A Paris Education12¦ DVD
It was French film theorist André Bazin that wrote in the first volume of What is Cinema? “All films are born free and equal.”
Welcome to Film Studies 101. A place to understand the medium of film. Many may think that just by watching films you are a student, but that’s not the case.
To truly understand film, you must live it. You must read Bazin, watch Eisenstein’s Odessa Steps sequence (from Battleship Potemkin obvs) at least 88 times (for each step shown), have a poster of La Dolce Vita on your wall, drink homebrewed Dandelion beer, have a tattoo of a sled on your left arm and wear a cardigan every day of the year. And that’s just the beginning.
In French director Jean-Paul Civeyrac’s latest, he points his camera at a young man in search of cinematic truth.
Etienne (Andranic Manet) has just made the trip from his home of Lyon to the French capital, where he will get to study what he has a real passion for - film.
Not only is he leaving his long-term girlfriend Lucie (Diane Rouxel) behind, but all the comforts of home, as Paris is a complete mystery to him.
He soon settles down in student accommodation, sharing a flat with fellow student Valentina (Jenna Thiam), as well as meeting like-minded cineastes on his course. But having never lived away from home before, Etienne soon finds that he’s learning just as much about himself as he is film.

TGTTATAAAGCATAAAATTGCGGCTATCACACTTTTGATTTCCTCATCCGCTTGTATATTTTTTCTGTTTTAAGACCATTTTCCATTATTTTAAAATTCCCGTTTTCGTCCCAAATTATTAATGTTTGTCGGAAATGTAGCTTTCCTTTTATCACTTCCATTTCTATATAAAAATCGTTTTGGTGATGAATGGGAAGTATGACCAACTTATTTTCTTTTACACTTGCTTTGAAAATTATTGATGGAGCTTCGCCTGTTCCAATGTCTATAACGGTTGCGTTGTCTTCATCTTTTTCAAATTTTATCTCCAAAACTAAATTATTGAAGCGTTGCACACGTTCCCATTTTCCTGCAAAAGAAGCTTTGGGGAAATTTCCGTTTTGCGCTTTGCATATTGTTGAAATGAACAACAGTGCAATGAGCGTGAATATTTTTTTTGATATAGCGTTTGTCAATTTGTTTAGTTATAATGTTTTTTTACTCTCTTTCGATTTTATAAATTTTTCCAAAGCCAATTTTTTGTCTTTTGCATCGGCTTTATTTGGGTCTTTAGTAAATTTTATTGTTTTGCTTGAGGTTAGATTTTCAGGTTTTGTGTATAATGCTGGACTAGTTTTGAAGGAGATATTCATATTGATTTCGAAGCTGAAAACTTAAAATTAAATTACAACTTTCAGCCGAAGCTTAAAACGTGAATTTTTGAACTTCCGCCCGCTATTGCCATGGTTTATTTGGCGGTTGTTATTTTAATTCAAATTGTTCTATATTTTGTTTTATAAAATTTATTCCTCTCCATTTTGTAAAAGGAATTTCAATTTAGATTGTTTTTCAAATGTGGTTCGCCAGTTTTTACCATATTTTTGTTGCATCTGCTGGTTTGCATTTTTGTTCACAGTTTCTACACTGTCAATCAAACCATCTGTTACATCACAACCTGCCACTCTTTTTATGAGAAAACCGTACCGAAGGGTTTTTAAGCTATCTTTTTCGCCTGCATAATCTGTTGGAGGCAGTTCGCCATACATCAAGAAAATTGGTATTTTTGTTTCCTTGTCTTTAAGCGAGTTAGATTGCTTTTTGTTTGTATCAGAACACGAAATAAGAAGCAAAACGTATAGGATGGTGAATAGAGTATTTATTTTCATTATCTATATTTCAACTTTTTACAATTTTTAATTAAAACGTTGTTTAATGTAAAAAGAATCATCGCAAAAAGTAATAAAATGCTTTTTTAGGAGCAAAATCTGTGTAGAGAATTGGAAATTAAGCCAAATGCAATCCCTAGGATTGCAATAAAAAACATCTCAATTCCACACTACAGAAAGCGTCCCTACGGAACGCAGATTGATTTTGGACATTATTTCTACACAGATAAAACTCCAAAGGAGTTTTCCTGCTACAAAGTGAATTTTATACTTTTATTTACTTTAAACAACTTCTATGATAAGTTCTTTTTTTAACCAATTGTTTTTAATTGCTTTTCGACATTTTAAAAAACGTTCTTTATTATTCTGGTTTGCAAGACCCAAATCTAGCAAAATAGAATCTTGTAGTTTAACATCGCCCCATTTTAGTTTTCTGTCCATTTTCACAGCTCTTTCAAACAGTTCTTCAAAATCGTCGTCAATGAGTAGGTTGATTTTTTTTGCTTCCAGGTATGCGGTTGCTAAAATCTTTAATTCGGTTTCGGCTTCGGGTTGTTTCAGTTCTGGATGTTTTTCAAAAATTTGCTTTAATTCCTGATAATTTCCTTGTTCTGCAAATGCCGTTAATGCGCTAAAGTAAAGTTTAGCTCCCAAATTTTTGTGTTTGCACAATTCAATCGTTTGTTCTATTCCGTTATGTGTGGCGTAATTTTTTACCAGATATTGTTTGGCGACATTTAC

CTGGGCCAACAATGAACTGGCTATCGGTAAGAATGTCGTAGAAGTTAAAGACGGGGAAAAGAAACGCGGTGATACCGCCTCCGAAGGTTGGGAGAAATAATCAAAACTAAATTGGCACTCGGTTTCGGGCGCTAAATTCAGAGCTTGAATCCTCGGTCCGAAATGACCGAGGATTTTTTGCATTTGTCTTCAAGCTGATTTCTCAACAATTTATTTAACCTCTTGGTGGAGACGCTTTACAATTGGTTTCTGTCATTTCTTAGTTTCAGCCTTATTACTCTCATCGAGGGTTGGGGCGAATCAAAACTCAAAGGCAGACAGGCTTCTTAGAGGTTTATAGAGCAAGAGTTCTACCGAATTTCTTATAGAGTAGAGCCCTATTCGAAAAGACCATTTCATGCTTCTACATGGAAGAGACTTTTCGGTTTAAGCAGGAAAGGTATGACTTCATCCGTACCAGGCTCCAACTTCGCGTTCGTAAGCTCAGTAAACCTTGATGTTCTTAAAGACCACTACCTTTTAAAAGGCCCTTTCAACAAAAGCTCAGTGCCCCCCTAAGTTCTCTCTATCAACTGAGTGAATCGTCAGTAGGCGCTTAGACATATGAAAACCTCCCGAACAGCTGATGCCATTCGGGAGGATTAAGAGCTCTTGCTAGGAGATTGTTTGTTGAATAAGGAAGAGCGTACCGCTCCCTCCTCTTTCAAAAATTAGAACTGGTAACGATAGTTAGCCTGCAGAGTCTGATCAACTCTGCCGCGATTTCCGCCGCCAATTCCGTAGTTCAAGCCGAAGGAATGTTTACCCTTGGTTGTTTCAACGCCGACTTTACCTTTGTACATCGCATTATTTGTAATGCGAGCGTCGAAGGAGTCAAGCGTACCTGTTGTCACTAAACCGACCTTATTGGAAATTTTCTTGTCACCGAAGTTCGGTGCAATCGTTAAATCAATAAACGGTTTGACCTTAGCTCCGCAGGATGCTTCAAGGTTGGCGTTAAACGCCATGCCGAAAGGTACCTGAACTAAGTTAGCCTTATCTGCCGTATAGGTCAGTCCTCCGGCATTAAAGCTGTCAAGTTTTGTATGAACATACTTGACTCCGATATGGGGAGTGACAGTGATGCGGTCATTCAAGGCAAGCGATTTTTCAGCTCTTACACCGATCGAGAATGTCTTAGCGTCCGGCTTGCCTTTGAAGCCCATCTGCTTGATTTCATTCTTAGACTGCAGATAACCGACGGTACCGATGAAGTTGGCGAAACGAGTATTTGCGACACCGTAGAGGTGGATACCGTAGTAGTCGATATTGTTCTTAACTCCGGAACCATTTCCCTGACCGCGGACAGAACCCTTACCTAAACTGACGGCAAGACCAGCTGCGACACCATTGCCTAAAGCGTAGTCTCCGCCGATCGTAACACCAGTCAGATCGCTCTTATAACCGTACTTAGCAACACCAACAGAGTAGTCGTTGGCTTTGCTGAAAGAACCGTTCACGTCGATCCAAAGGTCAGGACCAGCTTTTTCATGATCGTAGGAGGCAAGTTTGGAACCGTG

From the opening scenes you know you’re in for a schooling with Civeyrac’s film because it’s shot entirely in black and white. Is this in reference to classic cinema, or merely a pretentious tool? Discuss.
The answer of course, is a mix of the two. The film certainly has traits of classic French cinema, with lots of discussions about film, as well as a number of naked romps in bed.
It also attempts to be more than that. It’s the examination of a young man finding himself – and yet not- as he struggles with relationships all around him. Where it struggles itself is with its leading young man; Manet lacks any real charisma and charm that a role like this in a very French film demands. His performance is flat, limp and distant, which may well be what the director was after, but it will leave audiences sorely wanting.
A film like this needs a star performance - if not an actual star itself - to convey the emotional rollercoaster the protagonist is riding. What Manet delivers is essentially a ride on the bumper cars, with his being the only vehicle on the metal plate circuit.
Civeyrac fares better from other members of his young cast, in particular with the female roles. They manage to tap into the passion that you expect from a film like this, lifting the film at times when it desperately needs it, which is sadly not often enough.
It may well follow in the cinematic footsteps of French classic greatness, it’s just a shame that it was unable to make the same kind of lasting impression.